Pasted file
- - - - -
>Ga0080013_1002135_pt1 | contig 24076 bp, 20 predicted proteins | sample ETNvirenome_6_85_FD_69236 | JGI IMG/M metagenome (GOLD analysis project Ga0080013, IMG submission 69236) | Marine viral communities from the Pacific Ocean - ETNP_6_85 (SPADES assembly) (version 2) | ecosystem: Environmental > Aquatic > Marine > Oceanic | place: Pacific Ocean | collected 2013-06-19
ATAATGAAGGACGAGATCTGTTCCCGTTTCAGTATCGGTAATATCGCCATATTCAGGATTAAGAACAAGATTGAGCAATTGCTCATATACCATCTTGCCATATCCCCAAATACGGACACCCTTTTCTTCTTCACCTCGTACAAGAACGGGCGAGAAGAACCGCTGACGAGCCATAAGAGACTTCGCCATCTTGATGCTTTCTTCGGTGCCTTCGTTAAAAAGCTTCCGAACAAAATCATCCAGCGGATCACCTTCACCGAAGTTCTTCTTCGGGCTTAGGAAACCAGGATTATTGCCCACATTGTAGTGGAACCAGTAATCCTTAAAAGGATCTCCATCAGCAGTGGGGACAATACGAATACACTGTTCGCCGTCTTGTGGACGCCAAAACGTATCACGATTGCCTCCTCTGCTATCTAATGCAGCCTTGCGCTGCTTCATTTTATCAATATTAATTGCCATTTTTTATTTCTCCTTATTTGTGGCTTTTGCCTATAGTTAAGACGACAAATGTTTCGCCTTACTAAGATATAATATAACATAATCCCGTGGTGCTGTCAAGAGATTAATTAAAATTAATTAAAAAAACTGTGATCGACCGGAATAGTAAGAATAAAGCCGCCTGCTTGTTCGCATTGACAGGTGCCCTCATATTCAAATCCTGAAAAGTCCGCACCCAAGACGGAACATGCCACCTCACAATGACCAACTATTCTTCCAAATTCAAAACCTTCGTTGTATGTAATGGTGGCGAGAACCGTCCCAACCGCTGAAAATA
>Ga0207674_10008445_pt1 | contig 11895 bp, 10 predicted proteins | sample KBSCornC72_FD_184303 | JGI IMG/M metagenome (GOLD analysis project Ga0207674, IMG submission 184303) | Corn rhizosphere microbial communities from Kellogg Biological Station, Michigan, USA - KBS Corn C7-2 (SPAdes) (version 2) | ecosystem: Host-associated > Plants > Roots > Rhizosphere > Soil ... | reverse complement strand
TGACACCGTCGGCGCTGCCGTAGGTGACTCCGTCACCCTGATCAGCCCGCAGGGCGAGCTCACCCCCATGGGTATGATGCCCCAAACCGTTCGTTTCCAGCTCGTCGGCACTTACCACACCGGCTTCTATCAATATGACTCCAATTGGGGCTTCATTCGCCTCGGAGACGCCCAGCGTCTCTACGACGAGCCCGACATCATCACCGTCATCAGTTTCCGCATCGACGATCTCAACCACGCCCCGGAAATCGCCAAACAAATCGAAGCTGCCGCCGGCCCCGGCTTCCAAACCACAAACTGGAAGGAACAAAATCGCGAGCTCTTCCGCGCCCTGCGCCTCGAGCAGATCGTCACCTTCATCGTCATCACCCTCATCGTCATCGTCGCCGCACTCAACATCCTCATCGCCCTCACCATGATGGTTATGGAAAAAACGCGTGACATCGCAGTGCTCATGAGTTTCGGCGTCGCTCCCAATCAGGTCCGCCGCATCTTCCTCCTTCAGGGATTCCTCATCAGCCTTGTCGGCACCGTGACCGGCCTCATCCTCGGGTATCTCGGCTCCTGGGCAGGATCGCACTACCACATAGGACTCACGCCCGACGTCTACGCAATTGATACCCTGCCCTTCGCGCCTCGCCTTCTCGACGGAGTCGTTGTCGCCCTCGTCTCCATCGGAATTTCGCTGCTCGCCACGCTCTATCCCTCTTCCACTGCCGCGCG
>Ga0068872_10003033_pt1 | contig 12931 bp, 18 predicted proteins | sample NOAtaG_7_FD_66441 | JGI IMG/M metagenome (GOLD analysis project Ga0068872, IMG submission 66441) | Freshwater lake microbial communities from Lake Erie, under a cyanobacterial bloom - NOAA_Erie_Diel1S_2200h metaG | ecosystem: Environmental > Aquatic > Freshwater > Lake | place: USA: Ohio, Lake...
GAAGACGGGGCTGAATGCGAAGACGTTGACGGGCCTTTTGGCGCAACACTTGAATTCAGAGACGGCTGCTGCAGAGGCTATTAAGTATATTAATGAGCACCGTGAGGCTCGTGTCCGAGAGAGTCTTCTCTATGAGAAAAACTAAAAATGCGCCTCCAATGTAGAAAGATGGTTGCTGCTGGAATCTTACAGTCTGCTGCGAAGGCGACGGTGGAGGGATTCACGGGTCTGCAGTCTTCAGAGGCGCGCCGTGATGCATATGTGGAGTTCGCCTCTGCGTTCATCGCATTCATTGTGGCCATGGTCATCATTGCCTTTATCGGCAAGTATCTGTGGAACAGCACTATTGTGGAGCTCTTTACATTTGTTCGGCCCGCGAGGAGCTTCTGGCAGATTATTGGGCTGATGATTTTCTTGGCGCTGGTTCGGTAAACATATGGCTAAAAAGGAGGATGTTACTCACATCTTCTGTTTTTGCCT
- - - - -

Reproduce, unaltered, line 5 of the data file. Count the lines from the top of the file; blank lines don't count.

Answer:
>Ga0068872_10003033_pt1 | contig 12931 bp, 18 predicted proteins | sample NOAtaG_7_FD_66441 | JGI IMG/M metagenome (GOLD analysis project Ga0068872, IMG submission 66441) | Freshwater lake microbial communities from Lake Erie, under a cyanobacterial bloom - NOAA_Erie_Diel1S_2200h metaG | ecosystem: Environmental > Aquatic > Freshwater > Lake | place: USA: Ohio, Lake...